Fake expertise from a fake conservative.

Posted by: mfray | March 4, 2011 3:33 PM | Report abuse

Ms. Rubin is not supposed to be objective. The whole point of her blog - any blog - is to present her very subjective views. You are confusing "hypocrisy" with consistency. Hypocrisy is defined as "the state of pretending to have beliefs, opinions, virtues, feelings, qualities, or standards that one does not actually have." In other words, she would be a hypocrite only if she claimed to be writing objectively. In fact, she has been quite direct in describing her intent: to provide the conservative perspective on current issues - something that, from this conservative's perspective, she does exceptionally well and with great consistency.

As for an example of real hypocrisy, that would be a writer or a publication that claims to be objective but in reality is not. You know...like the NY Times.

Posted by: paco33 | March 4, 2011 3:46 PM | Report abuse

paco33, I don't think Ms. Rubin actually offers much insight into the conservative movement.

She certainly offers her views. However, even a left-of-center reader can appreciate there are many more nuances to the conservative movement than Ms. Rubin's willing to cover.

I've gone from reading her daily to scanning a few posts 2-3 times a week. And soon I'll probably stop entirely. Not because of her views, but due to a lack of insight about the broader conservative platform.

Posted by: MsJS | March 4, 2011 3:47 PM | Report abuse

MsJS: You are most certainly entitled to you're opinion. It's just not one I share. My friends think I'm the most conservative person they know. I'm sure there are other conservatives with different backgrounds and priorities and from different areas who would think me not conservative enough. Frankly, I think my friends are far more accurate. Are there "more nuances to the conservative movement than Ms. Rubin's willing to cover"? You betcha. But she hasn't claimed to be providing THE conservative perspective, just hers. Is there a conservative writer that you think provides a more complete view?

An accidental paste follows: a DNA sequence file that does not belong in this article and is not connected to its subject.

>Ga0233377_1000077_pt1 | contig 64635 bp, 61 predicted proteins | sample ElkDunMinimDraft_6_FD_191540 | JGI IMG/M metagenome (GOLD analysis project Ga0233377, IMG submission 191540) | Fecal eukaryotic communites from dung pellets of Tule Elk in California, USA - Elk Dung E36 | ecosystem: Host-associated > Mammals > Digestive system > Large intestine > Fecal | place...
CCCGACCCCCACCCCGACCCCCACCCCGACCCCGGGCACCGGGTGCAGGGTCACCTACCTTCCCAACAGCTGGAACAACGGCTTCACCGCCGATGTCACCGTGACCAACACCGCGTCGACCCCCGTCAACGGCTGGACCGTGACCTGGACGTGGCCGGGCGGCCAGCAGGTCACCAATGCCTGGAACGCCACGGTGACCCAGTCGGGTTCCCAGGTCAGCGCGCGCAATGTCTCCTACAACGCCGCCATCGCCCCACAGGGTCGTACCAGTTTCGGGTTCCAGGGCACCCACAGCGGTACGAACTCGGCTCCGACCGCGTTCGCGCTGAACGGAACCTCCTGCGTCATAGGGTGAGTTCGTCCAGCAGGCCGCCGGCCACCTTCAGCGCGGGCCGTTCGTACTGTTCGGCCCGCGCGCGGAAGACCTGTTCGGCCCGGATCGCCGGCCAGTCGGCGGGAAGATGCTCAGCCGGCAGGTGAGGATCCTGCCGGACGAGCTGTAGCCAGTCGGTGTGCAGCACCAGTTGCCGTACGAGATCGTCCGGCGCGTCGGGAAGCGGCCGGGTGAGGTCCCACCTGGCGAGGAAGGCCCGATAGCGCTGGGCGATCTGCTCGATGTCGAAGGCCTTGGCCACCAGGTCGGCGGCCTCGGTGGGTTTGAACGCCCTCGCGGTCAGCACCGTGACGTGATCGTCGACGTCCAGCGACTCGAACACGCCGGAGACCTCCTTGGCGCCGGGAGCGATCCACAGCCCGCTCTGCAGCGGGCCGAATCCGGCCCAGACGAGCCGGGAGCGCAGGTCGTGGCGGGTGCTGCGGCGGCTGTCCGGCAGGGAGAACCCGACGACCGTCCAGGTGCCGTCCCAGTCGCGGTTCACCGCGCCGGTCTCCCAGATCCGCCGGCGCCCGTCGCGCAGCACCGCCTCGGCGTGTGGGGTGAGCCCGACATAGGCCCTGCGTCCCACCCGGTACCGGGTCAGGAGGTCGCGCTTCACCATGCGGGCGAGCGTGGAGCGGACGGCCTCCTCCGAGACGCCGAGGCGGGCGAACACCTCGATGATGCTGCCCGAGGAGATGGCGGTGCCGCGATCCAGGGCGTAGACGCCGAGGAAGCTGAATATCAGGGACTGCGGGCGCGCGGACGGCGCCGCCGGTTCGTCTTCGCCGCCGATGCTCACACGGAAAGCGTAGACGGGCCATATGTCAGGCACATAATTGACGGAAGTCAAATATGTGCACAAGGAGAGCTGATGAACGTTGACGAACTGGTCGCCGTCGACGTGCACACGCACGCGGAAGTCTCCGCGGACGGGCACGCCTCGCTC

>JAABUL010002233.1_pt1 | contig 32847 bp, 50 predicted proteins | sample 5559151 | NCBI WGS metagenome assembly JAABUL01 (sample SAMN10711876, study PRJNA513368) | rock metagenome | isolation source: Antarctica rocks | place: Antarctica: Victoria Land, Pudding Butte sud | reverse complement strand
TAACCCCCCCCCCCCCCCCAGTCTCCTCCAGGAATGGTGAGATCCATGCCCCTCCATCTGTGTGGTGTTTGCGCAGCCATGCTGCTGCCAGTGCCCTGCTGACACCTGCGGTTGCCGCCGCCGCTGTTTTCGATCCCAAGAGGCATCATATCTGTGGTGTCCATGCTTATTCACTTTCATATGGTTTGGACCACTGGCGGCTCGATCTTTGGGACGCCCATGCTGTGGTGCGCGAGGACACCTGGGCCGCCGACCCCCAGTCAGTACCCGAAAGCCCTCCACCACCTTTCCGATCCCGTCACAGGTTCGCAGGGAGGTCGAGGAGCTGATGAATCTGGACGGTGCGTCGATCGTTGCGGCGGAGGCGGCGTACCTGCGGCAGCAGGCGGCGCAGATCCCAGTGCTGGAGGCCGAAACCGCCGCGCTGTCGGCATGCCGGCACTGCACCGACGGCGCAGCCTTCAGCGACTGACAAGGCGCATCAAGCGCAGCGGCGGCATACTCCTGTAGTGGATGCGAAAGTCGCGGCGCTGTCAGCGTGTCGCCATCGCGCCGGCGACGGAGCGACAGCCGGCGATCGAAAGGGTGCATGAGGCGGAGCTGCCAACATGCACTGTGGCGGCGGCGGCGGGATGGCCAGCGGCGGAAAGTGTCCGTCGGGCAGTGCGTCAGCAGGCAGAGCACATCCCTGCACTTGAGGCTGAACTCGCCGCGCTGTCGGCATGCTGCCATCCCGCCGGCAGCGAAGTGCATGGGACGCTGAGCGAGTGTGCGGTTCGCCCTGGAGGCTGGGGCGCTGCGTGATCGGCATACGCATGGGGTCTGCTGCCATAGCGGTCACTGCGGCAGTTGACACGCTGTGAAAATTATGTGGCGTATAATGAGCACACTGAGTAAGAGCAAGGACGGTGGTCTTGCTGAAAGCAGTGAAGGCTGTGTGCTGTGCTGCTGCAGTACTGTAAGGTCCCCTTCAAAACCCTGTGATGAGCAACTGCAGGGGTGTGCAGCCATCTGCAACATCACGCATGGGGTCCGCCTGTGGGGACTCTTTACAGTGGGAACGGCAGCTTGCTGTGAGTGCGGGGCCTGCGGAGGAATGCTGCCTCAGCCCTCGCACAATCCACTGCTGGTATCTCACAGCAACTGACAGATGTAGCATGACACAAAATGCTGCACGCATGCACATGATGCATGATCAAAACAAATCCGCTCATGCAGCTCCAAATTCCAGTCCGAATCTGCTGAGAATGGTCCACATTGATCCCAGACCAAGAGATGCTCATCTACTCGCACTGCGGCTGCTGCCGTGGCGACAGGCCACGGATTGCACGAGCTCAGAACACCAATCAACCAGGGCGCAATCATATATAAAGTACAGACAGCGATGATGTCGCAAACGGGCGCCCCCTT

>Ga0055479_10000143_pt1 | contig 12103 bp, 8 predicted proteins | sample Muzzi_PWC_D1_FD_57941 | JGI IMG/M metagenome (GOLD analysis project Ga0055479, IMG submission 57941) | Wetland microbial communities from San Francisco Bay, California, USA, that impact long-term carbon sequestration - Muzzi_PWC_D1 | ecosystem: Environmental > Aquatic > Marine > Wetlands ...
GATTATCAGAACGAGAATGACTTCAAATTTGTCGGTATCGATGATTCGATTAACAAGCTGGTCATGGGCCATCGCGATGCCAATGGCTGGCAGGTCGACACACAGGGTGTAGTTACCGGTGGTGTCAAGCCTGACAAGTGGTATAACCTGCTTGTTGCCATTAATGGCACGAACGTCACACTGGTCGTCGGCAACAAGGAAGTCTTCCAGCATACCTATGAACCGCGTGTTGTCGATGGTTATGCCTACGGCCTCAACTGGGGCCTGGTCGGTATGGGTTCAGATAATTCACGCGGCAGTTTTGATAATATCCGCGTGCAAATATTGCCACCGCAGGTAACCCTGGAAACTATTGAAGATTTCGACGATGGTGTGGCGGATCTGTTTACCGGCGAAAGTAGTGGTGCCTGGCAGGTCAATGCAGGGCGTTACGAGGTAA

Posted by: paco33 | March 4, 2011 3:58 PM | Report abuse

Ms. Rubin is not supposed to be objective. The whole point of her blog - any blog - is to present her very subjective views. You are confusing "hypocrisy" with consistency. Hypocrisy is defined as "the state of pretending to have beliefs, opinions, virtues, feelings, qualities, or standards that one does not actually have." In other words, she would be a hypocrite only if she claimed to be writing objectively. In fact, she has been quite direct in describing her intent: to provide the conservative perspective on current issues - something that, from this conservative's perspective, she does exceptionally well and with great consistency.
************************
I find it telling you consider someone who says they are offering a "conservative perspective" means they are not objective in their coverage. I would think a person who lacks objectivity when covering a subject has no credibility.

Posted by: mustangs79 | March 4, 2011 4:37 PM | Report abuse

@Posted by: paco33 | March 4, 2011 3:58 PM

Well said, Paco33. I would recognize you as a conservative (and I've always been to the right of any group I was in).

Now this puzzles me: MsJS | March 4, 2011 3:47 PM

who sez: "...even a left-of-center reader can appreciate there are many more nuances to the conservative movement than Ms. Rubin's willing to cover...." Oh you mean, racist, homophobic, misanthropic, militaristic, union-bashing, anti-choice, uhhh.

Well Ms. Rubin doesn't dwell on those facets, 'cuz, frankly, they aren't there. Go read some Adam Smith (both Wealth and Sentiments) MsJS, and some Federalist Papers, and (God forbid, that ancient document) the Constitution, and you might get a sense of the "nuances" Ms. Rubin addresses.

Posted by: jafco | March 4, 2011 9:10 PM | Report abuse

@paco33:
"I think your equating a post by a blogger..."

"MsJS: You are most certainly entitled to you're opinion...."

Ahhh, paco33, always hate (yeah, right) to rain on another's parade, especially one sharing similar political viewpoints, but here are two stark instances of you getting the distinction between "your" and "you're" exactly bass-ackwards.